Friday, February 22, 2008

The clock is ticking

"Yeah, I like Stanford. It's pretty nice," I told Mommy after she finally summed up the courage to ask me the paramount question: So how was Stanford?

"YOU DOOOOO?!" she asked me after prancing around my room for a few seconds. "Oh, if you go to Stanford, I can make you delicious meals on the weekends and visit you whenever I like. This is perfect!"

I suppose she forgot that she doesn't cook on a normal basis in the first place. We used to have a cook who would come in a couple times a week to make palatable food, but nowadays we just eat whatever my dad stir-fries together in twenty minutes.

I didn't have the heart to tell her that my college counselor and I were discussing just how much I would probably love going to college in New York City -- "Now, I'm still getting to know you, but I'm predicting that Columbia/Barnard and NYU are just going to take your breath away, with Vassar at a close second. Oh, I'm so glad we've listed Vassar too," my cheerful college counselor said as she beamed away at my blank face, still trying to comprehend the idea that my life could be incredibly different in less than a year.

I never told my mommy the truth: my education and future career plans are more likely to flourish on the east coast, especially in New York City. When she danced around my room in extreme glee at the idea that I actually liked Stanford, I realized that I am going to be breaking her heart in about a year.

What is it like to be an immigrant mother who works 10 hours a day so that her two spoiled daughters can have the life that she never had? What is it like to be alone in this country with no close friends and a broken marriage? What is it like to know that your first-born daughter, the daughter you carried to your labs in graduate school, will be out of your reach very soon? What is it like to spend your life bragging about your daughter's second grade first-place poetry writing awards -- when those same little fingers that scribbled up poems about flowers are typing away on college applications essays?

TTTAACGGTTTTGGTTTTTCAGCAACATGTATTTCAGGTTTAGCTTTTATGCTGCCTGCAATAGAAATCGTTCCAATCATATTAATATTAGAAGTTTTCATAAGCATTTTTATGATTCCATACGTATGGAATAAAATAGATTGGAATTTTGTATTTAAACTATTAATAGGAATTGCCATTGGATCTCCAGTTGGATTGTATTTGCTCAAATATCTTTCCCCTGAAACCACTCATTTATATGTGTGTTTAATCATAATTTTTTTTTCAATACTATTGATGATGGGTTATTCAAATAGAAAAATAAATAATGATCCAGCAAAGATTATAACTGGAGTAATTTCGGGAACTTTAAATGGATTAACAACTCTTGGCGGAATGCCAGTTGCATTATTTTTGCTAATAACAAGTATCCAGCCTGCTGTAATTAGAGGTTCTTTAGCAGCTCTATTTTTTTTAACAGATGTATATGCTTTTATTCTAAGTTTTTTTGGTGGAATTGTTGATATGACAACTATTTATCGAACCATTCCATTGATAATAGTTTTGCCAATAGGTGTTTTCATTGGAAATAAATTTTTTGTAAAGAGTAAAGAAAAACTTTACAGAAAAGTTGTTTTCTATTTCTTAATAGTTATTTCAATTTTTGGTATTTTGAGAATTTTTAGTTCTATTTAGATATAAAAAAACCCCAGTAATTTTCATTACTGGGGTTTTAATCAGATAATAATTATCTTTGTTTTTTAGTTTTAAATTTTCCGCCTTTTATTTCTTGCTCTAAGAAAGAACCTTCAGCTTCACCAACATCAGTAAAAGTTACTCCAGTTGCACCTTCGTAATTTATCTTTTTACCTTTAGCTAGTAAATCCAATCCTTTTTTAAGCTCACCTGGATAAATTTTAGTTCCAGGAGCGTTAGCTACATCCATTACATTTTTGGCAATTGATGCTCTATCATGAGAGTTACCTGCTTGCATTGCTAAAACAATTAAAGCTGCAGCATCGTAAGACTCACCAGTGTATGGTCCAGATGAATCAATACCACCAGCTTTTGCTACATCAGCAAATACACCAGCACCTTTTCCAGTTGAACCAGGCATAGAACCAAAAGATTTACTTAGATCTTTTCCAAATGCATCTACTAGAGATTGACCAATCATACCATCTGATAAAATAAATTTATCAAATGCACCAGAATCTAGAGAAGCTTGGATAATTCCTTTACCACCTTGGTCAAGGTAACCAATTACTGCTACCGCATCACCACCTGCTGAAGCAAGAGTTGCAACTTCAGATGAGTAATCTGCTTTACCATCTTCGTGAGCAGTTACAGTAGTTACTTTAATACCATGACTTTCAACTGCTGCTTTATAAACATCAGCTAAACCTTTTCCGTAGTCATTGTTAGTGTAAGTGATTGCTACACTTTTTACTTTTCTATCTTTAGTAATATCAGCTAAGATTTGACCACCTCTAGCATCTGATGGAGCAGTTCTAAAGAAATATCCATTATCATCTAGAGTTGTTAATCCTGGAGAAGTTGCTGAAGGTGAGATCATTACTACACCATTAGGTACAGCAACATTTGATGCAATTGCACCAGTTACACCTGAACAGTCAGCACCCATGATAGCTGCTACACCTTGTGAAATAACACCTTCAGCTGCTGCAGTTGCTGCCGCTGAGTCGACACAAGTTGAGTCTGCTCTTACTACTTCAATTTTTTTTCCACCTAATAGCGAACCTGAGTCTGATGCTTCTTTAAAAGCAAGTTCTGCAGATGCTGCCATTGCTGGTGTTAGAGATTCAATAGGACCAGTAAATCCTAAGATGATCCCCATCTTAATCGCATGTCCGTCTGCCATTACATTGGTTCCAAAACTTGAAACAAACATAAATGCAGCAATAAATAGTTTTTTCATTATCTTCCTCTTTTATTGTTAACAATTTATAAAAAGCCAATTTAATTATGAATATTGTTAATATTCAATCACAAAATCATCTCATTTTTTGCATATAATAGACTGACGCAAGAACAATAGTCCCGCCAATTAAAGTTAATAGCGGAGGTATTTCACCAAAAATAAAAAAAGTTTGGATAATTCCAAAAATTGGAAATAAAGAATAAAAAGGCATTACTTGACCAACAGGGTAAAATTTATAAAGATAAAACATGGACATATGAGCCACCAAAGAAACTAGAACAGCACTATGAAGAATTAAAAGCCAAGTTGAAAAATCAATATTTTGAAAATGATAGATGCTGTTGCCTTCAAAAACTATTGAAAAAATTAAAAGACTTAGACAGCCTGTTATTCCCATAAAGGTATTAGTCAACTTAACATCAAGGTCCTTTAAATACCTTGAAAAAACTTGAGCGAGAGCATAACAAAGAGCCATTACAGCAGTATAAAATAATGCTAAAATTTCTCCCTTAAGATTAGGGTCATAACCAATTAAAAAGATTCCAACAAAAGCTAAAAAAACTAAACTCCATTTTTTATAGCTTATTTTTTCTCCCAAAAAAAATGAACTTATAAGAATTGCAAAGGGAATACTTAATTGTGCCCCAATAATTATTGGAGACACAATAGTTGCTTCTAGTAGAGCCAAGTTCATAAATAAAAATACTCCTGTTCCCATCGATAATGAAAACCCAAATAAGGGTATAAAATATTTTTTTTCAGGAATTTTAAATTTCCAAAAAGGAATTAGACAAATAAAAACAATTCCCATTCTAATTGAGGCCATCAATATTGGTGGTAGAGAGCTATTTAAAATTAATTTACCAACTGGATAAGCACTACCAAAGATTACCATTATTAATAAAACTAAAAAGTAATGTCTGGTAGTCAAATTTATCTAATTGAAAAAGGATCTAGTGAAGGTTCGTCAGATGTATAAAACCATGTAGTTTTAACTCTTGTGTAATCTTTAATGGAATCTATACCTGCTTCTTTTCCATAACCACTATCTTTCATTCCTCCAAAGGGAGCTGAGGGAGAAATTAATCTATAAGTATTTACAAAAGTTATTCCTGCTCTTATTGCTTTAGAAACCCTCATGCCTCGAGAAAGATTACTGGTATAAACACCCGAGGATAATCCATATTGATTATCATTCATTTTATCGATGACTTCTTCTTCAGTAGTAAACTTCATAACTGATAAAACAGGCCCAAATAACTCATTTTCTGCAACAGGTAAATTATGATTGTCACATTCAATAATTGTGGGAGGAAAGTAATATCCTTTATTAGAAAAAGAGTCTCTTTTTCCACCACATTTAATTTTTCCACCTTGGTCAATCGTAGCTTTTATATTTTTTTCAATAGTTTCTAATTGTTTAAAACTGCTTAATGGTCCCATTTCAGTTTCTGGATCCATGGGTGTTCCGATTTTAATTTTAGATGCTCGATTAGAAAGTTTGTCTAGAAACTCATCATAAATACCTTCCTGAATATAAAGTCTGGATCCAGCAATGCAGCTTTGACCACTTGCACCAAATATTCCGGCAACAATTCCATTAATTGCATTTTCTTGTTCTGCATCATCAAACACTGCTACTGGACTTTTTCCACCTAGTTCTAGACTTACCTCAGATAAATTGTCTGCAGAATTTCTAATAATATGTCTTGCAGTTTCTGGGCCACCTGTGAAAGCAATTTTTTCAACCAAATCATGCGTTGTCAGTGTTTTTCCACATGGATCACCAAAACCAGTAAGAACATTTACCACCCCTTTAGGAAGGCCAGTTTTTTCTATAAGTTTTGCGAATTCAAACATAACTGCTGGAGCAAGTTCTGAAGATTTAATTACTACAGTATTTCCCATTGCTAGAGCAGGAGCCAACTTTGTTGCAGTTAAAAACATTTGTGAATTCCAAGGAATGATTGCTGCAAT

I'm scared to leave my mommy because my sister and I are all that she has in this country. I'm scared to leave my best friends, the kind of best friends who make you realize that lovers aren't necessary as long you've got some chick flicks, tissues to pass around, and a whole lot of giggles. I know I'm going to meet a lot of amazing and interesting people in New York City this summer and for the rest of life, but I do wonder if any more of these people will be best friends I split my finger open for while baking cupcakes for them. Everyone changes in high school, from the first nervous step onto campus freshman year to the last gaze towards the football field after graduation. Yet, I'm still best friends with the same people as I was with freshman year. Mostly -- sometimes people are yanked away from you.

My eight weeks alone in New York City this summer will test me. I'm still trying to fathom the idea of waking up for work at a big corporate building, riding the subway using a Metrocard with only a transit map as a guide, and going to bed in a small room where my belongings are stowed in a set of luggage. This is what I've dreamed of since I was in middle school -- the fresh teenager in New York City, interning for a huge magazine and gaining new perspectives.

Before I graduate in May 2009, I want my Mommy to know that no closet-sized sterile room will ever replace the home that she provided me. I still have four months of junior year left, and a whole year of senior year left -- but I'm growing and learning. Slowly but steadily.

And if I'm growing and learning, I always want to have a heart ready to love, lips ready to speak, eyes ready to weep, and arms open to embrace and forgive.

Miss Couturable
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